Despite the lack of support from New College’s professional lobbyists, a small group of students traveled to Tallahassee on Tuesday, Feb. 25 to meet with legislators and testify at the House Appropriations Committee against a bill that would merge New College and Florida Polytechnic University with the University of Florida (UF). The bill’s sponsor, Rep. Randy Fine, was the only person that spoke in favor of House Bill (HB) 7087, which passed the committee on a nearly party-line vote.
The bill is scheduled for a vote on the House floor on Friday, March 6 and is expected to pass. No Senate companion bill has been filed but Senate President Bill Galvano, a Republican from Bradenton, has said that he is open to discussing the bill. However, Sen. Joe Gruters, another Republican whose district includes New College, has publicly stated that he will oppose the merger bill. Gruters is also the chairman of the Florida Republican Party.
Before the trip
Until the evening of Feb. 10, HB 7087 was unknown to the public, university leaders and fellow legislators. The bill was first heard by the House Education Committee on Feb. 12, where it passed 12-6.
In the past three weeks, students have been organizing to preserve New College’s independence. Second-year and Vice President of New College Democrats Ellie Young hosted a phone banking session on Feb. 11, and thesis student Alex Barbat, along with others, organized a rally on ACE Plaza on Feb. 20, which was covered by local news outlets.
First-year Sofia Lombardi, along with Young, worked to organize a bus to the House Appropriations Committee on Feb. 25. Approximately 100 students signed up at the rally. Lombardi is also a Catalyst staff writer and an intern on Rep. Margaret Good’s congressional campaign against Vern Buchanan.
Lombardi coordinated with Good’s legislative staff at the capitol and Interim Dean of Student Affairs Randy Harrell, who declined to comment for this article, to acquire funding for the trip from the New College Foundation and coordinate logistics.
The trip would have cost approximately $2,800. MaryAnne Young, the executive director of the Foundation, said that the money was sourced from a small budget of unrestricted funds for unexpected needs. But the day after the rally, Lombardi found out that the funding for the trip had been revoked.
“In consultation with our lobbyists, the senior administration made the decision to cancel the student bus trip once it became apparent that the House Appropriations Committee was not going to be a receptive audience,” Director of Communications and Marketing Ann Comer-Woods said.
Other public universities in Florida also have their own lobbyists. Since New College is so small, it outsources legislative influencing to a firm, Capital City Consulting.
Nick Iarossi and Chris Schoonover are two lobbyists working on HB 7087. When asked why the larger bus was cancelled, Iarossi and Schoonover both said that larger groups are less effective than meeting with individual legislators.
“I never think it’s a good idea to flood a legislative committee room with a bunch of people,” Iarossi explained via email. “It tends to be a waste of time and money because not all of them can testify and it cuts the testimony of each individual short.”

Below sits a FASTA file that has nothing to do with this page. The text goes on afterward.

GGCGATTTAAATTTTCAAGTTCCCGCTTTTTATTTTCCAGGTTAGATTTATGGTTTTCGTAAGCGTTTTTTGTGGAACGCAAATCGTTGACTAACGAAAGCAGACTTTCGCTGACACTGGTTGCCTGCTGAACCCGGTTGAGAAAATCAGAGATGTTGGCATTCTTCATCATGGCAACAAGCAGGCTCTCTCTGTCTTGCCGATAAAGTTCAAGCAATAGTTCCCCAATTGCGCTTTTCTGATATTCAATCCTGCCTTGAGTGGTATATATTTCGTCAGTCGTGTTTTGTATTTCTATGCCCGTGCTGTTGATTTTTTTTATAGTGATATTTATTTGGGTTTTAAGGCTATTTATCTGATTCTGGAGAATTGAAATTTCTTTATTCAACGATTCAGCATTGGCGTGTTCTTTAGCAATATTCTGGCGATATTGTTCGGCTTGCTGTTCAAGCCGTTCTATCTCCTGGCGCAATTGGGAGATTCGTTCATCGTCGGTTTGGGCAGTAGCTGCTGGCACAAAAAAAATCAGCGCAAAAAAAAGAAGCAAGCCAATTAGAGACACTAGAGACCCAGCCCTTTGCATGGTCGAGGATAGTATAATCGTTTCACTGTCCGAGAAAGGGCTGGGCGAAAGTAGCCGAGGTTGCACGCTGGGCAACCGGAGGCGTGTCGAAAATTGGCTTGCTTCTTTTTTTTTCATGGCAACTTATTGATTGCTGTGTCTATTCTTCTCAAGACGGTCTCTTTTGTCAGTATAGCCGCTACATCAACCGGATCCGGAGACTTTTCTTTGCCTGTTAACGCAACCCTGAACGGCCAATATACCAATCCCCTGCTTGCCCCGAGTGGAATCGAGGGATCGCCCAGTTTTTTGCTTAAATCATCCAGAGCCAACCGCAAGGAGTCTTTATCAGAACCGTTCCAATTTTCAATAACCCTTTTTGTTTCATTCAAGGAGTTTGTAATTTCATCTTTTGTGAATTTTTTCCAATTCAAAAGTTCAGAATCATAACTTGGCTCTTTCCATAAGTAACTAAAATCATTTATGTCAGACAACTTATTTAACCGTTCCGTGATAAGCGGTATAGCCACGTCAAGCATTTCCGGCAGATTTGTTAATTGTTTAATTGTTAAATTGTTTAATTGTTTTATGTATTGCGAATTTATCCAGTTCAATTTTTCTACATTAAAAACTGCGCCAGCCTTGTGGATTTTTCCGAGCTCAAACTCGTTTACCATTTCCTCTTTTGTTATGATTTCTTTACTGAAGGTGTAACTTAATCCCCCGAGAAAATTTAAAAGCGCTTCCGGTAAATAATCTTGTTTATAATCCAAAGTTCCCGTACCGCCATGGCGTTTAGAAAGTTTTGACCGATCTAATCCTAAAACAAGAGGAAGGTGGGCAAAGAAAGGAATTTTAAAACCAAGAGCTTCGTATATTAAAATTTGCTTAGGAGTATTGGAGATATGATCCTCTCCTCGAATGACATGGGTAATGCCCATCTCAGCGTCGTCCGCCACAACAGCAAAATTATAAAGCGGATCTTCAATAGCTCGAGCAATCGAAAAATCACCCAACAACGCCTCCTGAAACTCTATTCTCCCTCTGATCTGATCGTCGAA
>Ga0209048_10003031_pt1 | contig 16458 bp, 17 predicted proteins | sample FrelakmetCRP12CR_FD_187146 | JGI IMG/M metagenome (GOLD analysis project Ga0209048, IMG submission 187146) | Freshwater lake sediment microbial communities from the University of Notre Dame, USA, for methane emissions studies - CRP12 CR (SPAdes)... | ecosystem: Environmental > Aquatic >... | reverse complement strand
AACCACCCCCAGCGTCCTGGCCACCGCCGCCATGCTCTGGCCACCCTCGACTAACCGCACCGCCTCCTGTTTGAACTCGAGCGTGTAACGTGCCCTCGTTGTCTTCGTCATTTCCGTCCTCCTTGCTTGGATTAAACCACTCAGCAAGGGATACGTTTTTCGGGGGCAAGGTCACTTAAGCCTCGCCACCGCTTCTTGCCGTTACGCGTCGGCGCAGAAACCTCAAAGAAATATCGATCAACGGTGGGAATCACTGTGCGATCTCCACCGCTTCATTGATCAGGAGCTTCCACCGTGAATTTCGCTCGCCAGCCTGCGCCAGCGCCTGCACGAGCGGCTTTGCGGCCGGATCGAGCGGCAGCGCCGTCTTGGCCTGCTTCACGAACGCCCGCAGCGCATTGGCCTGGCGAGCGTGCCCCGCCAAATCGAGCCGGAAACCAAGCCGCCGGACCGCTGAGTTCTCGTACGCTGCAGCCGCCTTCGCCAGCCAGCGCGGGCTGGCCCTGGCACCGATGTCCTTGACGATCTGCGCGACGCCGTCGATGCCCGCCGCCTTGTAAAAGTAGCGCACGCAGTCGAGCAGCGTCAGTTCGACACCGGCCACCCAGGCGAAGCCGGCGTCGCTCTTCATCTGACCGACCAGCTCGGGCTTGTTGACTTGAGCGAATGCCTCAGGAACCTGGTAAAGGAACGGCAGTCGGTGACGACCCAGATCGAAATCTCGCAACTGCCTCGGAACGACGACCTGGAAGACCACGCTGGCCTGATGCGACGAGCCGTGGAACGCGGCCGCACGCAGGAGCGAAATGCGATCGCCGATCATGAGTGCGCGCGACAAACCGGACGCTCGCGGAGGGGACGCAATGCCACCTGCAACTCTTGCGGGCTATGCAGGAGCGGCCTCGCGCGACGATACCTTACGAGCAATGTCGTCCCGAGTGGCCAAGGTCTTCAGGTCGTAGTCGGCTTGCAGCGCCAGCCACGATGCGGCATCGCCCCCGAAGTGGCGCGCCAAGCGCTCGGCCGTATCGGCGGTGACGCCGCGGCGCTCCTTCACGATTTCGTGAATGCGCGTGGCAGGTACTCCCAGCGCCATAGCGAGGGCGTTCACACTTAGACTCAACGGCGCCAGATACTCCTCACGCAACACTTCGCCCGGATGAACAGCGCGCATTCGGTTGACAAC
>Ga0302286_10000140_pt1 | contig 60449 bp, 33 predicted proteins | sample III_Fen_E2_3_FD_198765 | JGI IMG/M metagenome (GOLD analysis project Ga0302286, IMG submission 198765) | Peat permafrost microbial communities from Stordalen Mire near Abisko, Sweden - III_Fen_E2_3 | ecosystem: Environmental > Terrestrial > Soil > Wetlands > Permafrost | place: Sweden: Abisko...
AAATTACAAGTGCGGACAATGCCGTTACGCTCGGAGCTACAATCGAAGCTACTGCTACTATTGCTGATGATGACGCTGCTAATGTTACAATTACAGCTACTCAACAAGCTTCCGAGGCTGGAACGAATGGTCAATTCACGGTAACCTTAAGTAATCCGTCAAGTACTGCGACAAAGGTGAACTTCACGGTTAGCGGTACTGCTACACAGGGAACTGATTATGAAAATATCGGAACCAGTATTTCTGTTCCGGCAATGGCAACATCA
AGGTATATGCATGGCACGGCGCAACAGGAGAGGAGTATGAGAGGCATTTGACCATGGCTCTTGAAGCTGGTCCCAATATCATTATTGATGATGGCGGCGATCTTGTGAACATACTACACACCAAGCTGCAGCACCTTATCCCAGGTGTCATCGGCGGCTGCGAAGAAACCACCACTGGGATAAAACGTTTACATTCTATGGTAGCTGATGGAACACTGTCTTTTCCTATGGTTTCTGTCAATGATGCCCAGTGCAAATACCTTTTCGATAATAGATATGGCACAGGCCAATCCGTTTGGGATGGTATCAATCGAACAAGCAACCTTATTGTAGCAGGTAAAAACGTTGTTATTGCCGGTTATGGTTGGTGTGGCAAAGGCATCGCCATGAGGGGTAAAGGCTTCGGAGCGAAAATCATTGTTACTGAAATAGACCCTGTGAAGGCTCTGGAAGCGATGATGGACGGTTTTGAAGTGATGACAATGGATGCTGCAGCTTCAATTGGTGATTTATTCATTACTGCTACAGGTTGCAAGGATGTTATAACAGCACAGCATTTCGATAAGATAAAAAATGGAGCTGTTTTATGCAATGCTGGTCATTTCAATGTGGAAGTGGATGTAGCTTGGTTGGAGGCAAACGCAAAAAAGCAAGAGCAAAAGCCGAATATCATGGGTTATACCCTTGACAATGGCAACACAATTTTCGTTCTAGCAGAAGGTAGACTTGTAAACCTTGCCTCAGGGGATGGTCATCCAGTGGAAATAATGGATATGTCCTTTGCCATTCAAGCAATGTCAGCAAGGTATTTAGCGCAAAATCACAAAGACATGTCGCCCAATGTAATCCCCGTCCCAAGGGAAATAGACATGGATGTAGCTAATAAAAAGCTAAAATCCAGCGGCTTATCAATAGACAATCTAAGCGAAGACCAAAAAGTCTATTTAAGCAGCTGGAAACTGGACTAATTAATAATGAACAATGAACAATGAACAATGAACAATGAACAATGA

Although funding for the larger group was cut, Lombardi and Young collaborated with alumna Wesley Beggs (‘10) to raise funding for a smaller group to go.
On Monday, Feb. 24, the day before the committee, Lombardi said that she got a phone call from Schoonover.
“The phone call was very brief, but he strongly warned me against going to testify,” Lombardi said. “He told me that it would be a ‘shit show’ if we went and testified. I explained that I respected his professional opinion, but we were still going to go up and testify.”
“I do not recall saying what Miss Lombardi alleges,” Schoonover said in response to Lombardi’s allegation. “We gave our recommendation based on our experience for the reasons I outlined and told them we understood their decision to testify if they still chose to do so.”
Iarossi, the other lobbyist from Capital City Consulting, said, “I did not tell anyone whether they should or should not testify.”
Lombardi said Schoonover’s phone call was slightly unsettling, but she still knew she wanted to go.
“I wasn’t going to throw away a whole trip I had organized,” Lombardi said, “and I knew that it was the right thing to do because every stage of this is critical.”
Lombardi filed a verbal complaint with the Dean of Student Affairs, Randy Harrell, about the phone call with Schoonover on Feb. 28.
During the trip
Five students, along with Professor of Computer Science Matthew Lepinski and alumna Wesley Beggs (‘10), left Sarasota before the sun rose on Feb. 25. Before the House Appropriations Committee convened at 3:30 p.m. students met with Reps. Carlos Guillermo Smith and Evan Jenne, both Democrats on the committee, who gave advice about testifying and discussed why they would be voting against the bill.
“Focus on what the stakes are and how bad the process is and how awesome New College is,” Smith said. “It needs to remain an independent institution.”
He also encouraged students to use social media to share the day’s events.
“One of the problems we have in Tallahassee is we’re not in the spotlight, like people in Congress are,” Smith said. “Put it out [on social media] because that might be the only way some folks back home see what terrible things are happening here in Tallahassee in this committee today.”